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June 8, 2023
/stream /degrowth /benign-computing /complex-systems /climate-crisis
When reading about /benign computing, there was a point where it was explaining the way natural systems are more resilient to failure compared to the fragility of human-made complex systems. This reminded me of the fact that our poorly designed systems are stabilized by the resilience of nature, like how the global ecosystem was able to absorb and handle a huge amount of carbon emissions before deteriorating. This makes it very difficult for humans to see, since our time scales are so short.
/stream /reading /technology /permacomputing /degrowth /benign-computing /complex-systems
Read Abstraction, indirection, and Sevareid's Law: Towards benign computing after seeing it mentioned on Damaged Earth Catalog. It provides background on the idea that computing may, in general, be creating more problems than solutions, and proposes a design framework for computing that minimizes that outcome. The core principles are “scale out”, “fail well”, “open design”, and “fractal”. In essence, it promotes small nodes speaking open protocols that are individually resilient, creating an emergent larger network that also exhibits these properties. It prioritizes long term resiliency and harm mitigation over short term costs and maximum availability.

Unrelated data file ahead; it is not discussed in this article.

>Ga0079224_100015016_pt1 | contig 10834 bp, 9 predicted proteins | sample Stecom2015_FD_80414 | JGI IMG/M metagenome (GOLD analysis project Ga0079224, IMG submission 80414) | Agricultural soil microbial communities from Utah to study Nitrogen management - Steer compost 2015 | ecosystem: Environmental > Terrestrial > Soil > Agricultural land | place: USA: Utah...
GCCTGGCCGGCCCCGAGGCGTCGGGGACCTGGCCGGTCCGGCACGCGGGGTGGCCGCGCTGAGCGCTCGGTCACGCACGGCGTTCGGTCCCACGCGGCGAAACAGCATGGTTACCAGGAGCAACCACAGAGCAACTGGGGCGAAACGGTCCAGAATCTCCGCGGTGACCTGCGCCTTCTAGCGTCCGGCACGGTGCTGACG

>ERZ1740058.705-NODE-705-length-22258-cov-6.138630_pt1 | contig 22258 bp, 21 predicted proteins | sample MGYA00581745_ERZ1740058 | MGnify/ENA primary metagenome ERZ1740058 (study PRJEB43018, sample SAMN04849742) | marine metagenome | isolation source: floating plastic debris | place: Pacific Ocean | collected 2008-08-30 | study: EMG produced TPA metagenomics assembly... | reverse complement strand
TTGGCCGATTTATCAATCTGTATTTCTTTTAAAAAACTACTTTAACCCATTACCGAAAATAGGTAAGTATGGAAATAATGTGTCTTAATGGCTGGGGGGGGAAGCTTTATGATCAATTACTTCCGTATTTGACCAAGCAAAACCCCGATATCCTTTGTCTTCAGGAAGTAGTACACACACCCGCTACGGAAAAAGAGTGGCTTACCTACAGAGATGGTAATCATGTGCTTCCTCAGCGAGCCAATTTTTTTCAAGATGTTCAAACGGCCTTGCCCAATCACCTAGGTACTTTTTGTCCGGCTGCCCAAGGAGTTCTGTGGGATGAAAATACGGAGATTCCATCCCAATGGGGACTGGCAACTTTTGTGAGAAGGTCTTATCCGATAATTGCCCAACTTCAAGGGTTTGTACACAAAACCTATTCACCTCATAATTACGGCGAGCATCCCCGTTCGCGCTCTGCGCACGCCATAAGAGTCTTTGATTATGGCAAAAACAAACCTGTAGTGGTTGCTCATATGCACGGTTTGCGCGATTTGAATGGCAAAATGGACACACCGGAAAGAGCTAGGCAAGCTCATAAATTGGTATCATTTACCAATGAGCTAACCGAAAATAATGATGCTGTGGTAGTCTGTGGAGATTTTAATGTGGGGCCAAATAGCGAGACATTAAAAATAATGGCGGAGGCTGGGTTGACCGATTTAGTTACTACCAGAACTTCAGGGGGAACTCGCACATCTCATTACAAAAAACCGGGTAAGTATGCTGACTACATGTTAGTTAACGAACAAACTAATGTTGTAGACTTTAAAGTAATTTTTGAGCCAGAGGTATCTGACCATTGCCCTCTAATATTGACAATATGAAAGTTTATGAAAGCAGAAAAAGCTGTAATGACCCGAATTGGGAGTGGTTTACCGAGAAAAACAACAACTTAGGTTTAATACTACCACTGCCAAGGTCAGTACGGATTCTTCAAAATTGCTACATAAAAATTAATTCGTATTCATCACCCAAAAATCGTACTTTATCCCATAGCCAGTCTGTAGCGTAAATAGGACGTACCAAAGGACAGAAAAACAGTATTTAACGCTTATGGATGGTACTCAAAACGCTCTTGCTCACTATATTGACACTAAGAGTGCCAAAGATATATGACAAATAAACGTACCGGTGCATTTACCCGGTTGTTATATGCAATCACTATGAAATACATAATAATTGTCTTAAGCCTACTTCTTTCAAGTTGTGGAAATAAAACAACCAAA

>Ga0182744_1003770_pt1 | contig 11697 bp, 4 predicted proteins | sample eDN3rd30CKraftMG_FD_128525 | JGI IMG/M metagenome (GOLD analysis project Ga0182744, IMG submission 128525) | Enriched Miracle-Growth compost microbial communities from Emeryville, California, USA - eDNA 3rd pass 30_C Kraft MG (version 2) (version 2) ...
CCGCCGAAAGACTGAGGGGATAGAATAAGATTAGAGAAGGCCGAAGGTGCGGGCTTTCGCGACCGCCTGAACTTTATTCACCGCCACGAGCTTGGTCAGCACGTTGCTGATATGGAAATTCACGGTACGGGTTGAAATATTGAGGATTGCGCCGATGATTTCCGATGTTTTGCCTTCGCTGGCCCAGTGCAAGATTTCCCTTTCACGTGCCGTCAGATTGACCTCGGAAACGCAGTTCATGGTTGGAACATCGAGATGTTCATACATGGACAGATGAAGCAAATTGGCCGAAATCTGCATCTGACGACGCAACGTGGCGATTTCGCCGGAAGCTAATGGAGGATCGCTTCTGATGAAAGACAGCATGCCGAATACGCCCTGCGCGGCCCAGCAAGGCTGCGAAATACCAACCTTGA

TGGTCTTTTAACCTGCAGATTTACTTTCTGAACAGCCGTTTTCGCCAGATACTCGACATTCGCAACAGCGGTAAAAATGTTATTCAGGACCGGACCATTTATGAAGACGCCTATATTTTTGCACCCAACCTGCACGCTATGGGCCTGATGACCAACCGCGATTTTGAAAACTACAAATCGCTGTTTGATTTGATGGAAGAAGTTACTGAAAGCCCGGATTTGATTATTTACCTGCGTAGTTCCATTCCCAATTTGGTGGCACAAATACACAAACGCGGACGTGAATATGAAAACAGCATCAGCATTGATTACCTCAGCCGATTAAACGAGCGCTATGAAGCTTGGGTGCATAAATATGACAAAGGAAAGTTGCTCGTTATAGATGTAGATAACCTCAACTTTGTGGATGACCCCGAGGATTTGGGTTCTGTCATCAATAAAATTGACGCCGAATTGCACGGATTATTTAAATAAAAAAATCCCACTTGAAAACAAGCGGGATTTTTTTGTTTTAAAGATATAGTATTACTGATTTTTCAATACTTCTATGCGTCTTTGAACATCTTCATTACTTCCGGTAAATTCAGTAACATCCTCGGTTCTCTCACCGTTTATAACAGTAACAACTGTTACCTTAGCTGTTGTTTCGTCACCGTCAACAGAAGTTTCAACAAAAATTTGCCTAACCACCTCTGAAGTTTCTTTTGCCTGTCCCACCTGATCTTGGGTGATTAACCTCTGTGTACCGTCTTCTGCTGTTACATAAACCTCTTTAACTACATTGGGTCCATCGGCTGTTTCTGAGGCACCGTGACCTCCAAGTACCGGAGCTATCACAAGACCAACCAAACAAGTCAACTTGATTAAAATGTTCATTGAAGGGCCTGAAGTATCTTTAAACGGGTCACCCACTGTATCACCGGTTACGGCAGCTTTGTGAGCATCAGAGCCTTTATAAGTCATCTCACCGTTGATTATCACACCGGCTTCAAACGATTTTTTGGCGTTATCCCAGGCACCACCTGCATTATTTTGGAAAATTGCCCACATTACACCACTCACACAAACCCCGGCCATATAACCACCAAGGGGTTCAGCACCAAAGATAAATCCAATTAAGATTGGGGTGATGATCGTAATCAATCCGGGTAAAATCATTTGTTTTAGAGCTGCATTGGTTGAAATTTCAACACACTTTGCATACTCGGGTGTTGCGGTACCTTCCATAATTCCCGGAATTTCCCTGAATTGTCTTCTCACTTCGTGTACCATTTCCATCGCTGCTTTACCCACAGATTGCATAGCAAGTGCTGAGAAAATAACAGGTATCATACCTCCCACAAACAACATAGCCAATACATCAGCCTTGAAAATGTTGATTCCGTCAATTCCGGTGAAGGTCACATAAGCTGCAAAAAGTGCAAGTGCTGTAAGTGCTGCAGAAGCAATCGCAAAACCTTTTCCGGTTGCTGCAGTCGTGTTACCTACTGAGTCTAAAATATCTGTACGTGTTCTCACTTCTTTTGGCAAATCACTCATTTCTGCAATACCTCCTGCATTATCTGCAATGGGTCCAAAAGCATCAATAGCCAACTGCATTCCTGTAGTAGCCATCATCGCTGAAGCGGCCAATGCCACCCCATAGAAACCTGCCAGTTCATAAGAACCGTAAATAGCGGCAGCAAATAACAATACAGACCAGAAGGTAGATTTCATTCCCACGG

I like the idea of benign computing aiming to mimic how nature *fails*, instead of how it *succeeds*. Placing the emphasis on resilience as opposed to solutions naturally puts you in a defensive and critical position during system design. I think that this framework lends itself well to an analysis of the Coalescent Computer which shares many of these goals, and would benefit from a deeper analysis through this lens.